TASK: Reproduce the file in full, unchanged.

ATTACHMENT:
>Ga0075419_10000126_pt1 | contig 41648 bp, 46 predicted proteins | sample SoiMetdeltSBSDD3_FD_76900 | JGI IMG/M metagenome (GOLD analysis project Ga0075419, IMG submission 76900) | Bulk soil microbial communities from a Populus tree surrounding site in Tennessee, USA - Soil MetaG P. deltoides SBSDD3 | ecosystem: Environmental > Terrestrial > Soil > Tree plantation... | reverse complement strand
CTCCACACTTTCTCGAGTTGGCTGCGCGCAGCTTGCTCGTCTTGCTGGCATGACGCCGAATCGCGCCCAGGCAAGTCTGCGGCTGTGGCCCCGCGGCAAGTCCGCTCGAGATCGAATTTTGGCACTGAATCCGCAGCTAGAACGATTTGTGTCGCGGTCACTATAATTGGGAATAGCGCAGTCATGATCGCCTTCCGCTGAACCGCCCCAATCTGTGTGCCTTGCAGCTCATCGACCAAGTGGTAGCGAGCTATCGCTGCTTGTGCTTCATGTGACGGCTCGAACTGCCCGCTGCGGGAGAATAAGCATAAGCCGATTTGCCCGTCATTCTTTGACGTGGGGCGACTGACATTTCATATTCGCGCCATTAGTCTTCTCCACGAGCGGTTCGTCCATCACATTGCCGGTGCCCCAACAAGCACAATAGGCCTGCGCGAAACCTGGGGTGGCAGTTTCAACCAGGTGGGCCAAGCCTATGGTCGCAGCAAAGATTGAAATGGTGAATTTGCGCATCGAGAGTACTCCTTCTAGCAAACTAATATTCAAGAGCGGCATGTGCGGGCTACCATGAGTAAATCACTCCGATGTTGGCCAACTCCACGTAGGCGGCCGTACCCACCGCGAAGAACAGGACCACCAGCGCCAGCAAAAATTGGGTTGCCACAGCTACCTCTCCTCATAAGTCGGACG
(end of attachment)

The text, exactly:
>Ga0075419_10000126_pt1 | contig 41648 bp, 46 predicted proteins | sample SoiMetdeltSBSDD3_FD_76900 | JGI IMG/M metagenome (GOLD analysis project Ga0075419, IMG submission 76900) | Bulk soil microbial communities from a Populus tree surrounding site in Tennessee, USA - Soil MetaG P. deltoides SBSDD3 | ecosystem: Environmental > Terrestrial > Soil > Tree plantation... | reverse complement strand
CTCCACACTTTCTCGAGTTGGCTGCGCGCAGCTTGCTCGTCTTGCTGGCATGACGCCGAATCGCGCCCAGGCAAGTCTGCGGCTGTGGCCCCGCGGCAAGTCCGCTCGAGATCGAATTTTGGCACTGAATCCGCAGCTAGAACGATTTGTGTCGCGGTCACTATAATTGGGAATAGCGCAGTCATGATCGCCTTCCGCTGAACCGCCCCAATCTGTGTGCCTTGCAGCTCATCGACCAAGTGGTAGCGAGCTATCGCTGCTTGTGCTTCATGTGACGGCTCGAACTGCCCGCTGCGGGAGAATAAGCATAAGCCGATTTGCCCGTCATTCTTTGACGTGGGGCGACTGACATTTCATATTCGCGCCATTAGTCTTCTCCACGAGCGGTTCGTCCATCACATTGCCGGTGCCCCAACAAGCACAATAGGCCTGCGCGAAACCTGGGGTGGCAGTTTCAACCAGGTGGGCCAAGCCTATGGTCGCAGCAAAGATTGAAATGGTGAATTTGCGCATCGAGAGTACTCCTTCTAGCAAACTAATATTCAAGAGCGGCATGTGCGGGCTACCATGAGTAAATCACTCCGATGTTGGCCAACTCCACGTAGGCGGCCGTACCCACCGCGAAGAACAGGACCACCAGCGCCAGCAAAAATTGGGTTGCCACAGCTACCTCTCCTCATAAGTCGGACG